Entry into mitosis is triggered by cyclinB/Cdk1, whose activity is abruptly raised by a positive feedback loop. The Greatwall kinase phosphorylates proteins of the endosulfine family and allows them to bind and inhibit the main Cdk1-counteracting PP2A-B55 phosphatase, thereby promoting mitotic entry. In contrast to most eukaryotic systems, Cdc14 is the main Cdk1-antagonizing phosphatase in budding yeast, while the PP2ACdc55 phosphatase promotes, instead of preventing, mitotic entry by participating to the positive feedback loop of Cdk1 activation. Here we show that budding yeast endosulfines (Igo1 and Igo2) bind to PP2ACdc55 in a cell cycle-regulated manner upon Greatwall (Rim15)-dependent phosphorylation. Phosphorylated Igo1 inhibits PP2ACdc55 activity in vitro and induces mitotic entry in Xenopus egg extracts, indicating that it bears a conserved PP2A-binding and -inhibitory activity. Surprisingly, deletion of IGO1 and IGO2 in yeast cells leads to a decrease in PP2A phosphatase activity, suggesting that endosulfines act also as positive regulators of PP2A in yeast. Consistently, RIM15 and IGO1/2 promote, like PP2ACdc55, timely entry into mitosis under temperature-stress, owing to the accumulation of Tyr-phosphorylated Cdk1. In addition, they contribute to the nuclear export of PP2ACdc55, which has recently been proposed to promote mitotic entry. Altogether, our data indicate that Igo proteins participate in the positive feedback loop for Cdk1 activation. We conclude that Greatwall, endosulfines, and PP2A are part of a regulatory module that has been conserved during evolution irrespective of PP2A function in the control of mitosis. However, this conserved module is adapted to account for differences in the regulation of mitotic entry in different organisms.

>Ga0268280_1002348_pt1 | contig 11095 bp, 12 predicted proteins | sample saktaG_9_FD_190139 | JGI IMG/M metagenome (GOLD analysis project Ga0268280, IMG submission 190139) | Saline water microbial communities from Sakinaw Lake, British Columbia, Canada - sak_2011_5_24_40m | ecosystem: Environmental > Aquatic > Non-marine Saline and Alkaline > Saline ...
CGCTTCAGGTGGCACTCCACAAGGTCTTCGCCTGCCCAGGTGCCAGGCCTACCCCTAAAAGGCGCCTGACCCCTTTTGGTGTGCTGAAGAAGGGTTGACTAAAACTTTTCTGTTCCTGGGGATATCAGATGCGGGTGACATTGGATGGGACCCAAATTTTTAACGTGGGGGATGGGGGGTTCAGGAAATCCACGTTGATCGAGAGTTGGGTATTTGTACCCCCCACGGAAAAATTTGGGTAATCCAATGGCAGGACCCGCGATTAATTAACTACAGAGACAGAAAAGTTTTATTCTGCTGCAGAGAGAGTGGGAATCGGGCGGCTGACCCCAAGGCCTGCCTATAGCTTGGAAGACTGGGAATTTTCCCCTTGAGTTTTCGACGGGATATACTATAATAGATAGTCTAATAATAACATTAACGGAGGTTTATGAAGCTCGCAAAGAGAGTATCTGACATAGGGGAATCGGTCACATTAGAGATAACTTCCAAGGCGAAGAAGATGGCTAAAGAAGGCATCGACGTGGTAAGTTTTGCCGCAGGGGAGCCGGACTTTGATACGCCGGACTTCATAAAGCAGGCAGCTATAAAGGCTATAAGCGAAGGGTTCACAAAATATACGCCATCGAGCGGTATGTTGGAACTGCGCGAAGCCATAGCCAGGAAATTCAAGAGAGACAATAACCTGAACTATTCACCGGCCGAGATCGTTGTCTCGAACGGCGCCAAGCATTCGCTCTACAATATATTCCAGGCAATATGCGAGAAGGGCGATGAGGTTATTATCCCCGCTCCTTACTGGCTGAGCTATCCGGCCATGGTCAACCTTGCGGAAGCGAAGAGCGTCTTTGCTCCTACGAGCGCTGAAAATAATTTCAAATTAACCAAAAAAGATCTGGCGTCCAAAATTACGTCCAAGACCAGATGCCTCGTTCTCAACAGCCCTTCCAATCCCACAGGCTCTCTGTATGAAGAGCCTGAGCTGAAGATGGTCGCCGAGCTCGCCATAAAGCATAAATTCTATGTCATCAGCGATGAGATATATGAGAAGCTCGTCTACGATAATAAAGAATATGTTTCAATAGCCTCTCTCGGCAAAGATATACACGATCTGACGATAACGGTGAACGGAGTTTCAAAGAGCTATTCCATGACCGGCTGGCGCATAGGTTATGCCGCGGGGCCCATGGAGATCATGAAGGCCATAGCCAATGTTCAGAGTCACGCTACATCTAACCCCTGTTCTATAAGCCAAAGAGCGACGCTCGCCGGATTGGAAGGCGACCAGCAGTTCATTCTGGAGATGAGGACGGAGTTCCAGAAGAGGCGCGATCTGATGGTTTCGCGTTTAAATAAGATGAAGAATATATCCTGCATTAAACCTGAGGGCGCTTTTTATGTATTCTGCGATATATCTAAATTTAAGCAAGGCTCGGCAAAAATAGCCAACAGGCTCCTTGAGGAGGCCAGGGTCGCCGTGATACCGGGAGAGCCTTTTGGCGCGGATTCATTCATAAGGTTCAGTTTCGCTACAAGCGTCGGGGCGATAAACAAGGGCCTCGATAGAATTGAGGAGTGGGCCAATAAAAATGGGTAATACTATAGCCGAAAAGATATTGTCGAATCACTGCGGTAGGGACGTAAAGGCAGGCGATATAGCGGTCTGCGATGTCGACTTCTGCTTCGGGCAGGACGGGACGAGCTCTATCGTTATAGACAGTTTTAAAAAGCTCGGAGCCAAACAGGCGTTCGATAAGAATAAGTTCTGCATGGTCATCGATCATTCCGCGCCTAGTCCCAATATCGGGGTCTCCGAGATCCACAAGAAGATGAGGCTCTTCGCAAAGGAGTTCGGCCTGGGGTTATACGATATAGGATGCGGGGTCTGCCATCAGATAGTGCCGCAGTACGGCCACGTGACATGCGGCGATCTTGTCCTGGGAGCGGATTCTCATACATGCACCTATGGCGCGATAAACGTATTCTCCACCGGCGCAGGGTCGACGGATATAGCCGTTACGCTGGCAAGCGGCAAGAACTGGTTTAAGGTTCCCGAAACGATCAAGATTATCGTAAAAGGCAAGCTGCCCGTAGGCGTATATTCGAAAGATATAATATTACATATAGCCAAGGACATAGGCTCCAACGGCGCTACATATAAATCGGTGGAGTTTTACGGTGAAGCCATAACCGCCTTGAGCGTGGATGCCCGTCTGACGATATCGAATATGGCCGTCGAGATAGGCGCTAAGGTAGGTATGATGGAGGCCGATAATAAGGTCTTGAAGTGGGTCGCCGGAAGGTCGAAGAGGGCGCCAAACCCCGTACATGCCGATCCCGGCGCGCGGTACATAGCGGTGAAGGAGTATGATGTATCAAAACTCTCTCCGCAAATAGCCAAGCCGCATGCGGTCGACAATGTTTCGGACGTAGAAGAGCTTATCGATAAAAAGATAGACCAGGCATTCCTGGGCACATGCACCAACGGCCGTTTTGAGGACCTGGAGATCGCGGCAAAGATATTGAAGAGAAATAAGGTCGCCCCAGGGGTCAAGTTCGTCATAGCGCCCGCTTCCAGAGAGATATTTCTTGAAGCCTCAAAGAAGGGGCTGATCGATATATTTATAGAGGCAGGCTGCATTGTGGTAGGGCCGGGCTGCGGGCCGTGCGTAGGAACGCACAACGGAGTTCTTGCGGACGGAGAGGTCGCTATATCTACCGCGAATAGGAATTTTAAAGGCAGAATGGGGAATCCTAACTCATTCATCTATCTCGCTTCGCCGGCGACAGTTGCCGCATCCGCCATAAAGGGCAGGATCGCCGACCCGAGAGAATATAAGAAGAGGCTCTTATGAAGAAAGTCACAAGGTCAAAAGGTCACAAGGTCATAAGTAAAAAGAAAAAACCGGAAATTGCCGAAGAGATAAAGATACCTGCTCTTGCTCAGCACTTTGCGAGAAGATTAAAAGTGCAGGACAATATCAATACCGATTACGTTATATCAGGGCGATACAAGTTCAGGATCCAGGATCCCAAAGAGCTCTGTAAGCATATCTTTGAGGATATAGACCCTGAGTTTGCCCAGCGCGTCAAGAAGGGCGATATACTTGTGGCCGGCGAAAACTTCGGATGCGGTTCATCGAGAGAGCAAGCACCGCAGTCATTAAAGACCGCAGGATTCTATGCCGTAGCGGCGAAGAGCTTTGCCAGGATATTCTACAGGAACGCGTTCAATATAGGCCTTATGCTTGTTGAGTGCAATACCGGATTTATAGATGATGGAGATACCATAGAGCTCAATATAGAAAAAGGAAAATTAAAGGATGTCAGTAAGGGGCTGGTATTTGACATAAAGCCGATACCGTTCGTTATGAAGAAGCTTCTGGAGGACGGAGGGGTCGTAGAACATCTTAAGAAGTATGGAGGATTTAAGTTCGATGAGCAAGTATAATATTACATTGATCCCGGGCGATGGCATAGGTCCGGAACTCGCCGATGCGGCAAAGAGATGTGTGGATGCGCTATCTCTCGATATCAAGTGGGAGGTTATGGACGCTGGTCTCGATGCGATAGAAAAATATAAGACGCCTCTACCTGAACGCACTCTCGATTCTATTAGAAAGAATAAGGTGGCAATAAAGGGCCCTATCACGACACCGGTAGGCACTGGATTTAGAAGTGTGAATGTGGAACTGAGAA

In all eukaryotic cells chromosome partition during mitosis requires a number of processes, including the formation of the mitotic spindle, i.e. the machinery that drives chromosome segregation to the daughter cells. Mitotic entry requires a delicate balance between protein phosphorylation, driven by cyclin-dependent kinases (CDKs), and protein dephosphorylation, carried out by specific phosphatases that counteract CDK activity. A critical threshold in CDK activity is indeed required for mitotic entry. In the past few years the Greatwall kinase has also been implicated in mitotic entry through phosphorylation of proteins of the endosulfine family, which in turn inhibit the activity of the PP2A phosphatase that would otherwise dephosphorylate CDK targets. Whether Greatwall and endosulfines have a mitotic function in budding yeast, where PP2A promotes, rather than inhibits, mitotic entry has not been established. Here we show that the Greatwall-endosulfine-PP2A regulatory module is conserved also in budding yeast and that endosulfines from different species are interchangeable for their mitotic function. However, in budding yeast cells endosulfines contribute to full activation and proper localization of PP2A, suggesting that they act as both inhibitors and activators of PP2A. Our data emphasize how the same regulatory module is adapted to meet specific mitotic features in different organisms.